Over the last few years, there has been a remarkable growth in the number of EB-5 Regional Center designations. This rise was partially driven by the perceived demand for Regional Center geographic coverage. Real estate developers seeking access to EB-5 capital largely shied away from the administrative burdens and ongoing responsibilities associated with the Regional Center business. Setting aside the legal and rather insignificant government application fees, the barriers to entry in the Regional Center market have been low. The USCIS actually simplified the process when, in the May 30, 2013 EB-5 Adjudications Policy Memorandum (“May 30 Memo”), it obviated the need for offering documents if the Form I-924 application was based on a “hypothetical” project.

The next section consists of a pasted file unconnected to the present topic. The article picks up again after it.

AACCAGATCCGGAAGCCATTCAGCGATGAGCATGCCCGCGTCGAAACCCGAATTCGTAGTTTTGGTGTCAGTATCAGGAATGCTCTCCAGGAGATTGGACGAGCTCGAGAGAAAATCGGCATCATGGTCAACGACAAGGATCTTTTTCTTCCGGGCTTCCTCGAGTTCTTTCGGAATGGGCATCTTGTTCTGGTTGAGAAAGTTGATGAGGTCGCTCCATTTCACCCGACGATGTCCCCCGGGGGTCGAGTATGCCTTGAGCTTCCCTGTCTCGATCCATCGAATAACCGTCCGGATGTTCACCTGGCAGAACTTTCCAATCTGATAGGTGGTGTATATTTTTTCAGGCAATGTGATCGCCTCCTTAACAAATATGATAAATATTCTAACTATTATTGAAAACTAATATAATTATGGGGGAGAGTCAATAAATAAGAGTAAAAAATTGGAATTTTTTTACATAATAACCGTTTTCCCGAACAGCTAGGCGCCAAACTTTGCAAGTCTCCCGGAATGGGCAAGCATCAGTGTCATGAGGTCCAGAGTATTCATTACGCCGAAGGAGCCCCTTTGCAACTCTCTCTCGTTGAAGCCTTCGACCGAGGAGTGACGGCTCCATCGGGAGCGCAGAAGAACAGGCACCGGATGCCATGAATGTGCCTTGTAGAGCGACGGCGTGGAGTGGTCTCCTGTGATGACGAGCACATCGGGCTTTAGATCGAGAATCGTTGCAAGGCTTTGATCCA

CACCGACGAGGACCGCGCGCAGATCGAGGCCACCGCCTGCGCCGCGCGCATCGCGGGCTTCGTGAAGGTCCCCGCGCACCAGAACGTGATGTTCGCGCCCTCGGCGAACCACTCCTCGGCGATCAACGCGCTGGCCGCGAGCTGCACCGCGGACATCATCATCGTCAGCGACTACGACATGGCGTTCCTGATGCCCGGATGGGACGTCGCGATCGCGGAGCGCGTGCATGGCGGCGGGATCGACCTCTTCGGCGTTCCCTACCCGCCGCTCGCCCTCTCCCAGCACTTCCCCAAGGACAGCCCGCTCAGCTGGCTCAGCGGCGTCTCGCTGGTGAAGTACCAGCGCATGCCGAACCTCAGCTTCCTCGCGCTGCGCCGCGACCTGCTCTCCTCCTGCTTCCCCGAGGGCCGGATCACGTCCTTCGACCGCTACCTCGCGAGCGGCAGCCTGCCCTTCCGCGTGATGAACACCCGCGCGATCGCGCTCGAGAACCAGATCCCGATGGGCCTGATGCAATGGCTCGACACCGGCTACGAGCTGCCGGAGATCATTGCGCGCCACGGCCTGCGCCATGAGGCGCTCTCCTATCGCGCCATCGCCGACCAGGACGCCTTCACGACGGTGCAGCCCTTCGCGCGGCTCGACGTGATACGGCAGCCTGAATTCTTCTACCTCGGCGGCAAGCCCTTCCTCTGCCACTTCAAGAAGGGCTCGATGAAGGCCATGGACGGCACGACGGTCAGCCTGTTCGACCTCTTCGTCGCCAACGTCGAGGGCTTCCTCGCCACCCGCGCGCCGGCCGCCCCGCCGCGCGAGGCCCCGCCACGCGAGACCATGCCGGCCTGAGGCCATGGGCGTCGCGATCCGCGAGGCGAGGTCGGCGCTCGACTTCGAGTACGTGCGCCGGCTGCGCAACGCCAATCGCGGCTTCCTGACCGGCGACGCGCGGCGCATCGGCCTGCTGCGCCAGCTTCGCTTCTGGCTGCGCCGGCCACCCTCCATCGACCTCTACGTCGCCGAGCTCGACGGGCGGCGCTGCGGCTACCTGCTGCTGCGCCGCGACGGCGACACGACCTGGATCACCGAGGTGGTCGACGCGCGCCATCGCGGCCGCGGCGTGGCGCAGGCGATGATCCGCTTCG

The increase in application adjudications that ensued could also be attributed to the efficiency with which the new Washington, D.C. adjudicators are handling the I-924s in stark contrast with the confounding backlog applicants previously faced with the California Service Center. Whatever the reason though, the increase in I-924 designation numbers has not been welcomed by veteran Regional Centers that previously had a much stronger grip on the EB-5 market. Even more vexing for such veterans, however, has been a spike in the general acceptance and usage of the Regional Center rental model.
In NES Financial’s recently published eBook, Navigating a Changing EB-5 Sector: Insights from Experts, Rohit Kapuria of Medallion Partner Klasko Compliance wrote an article expanding on the paragraphs above that looks at the Regional Center “pure” rental model and whether or not it can remain a viable option as the program grows.
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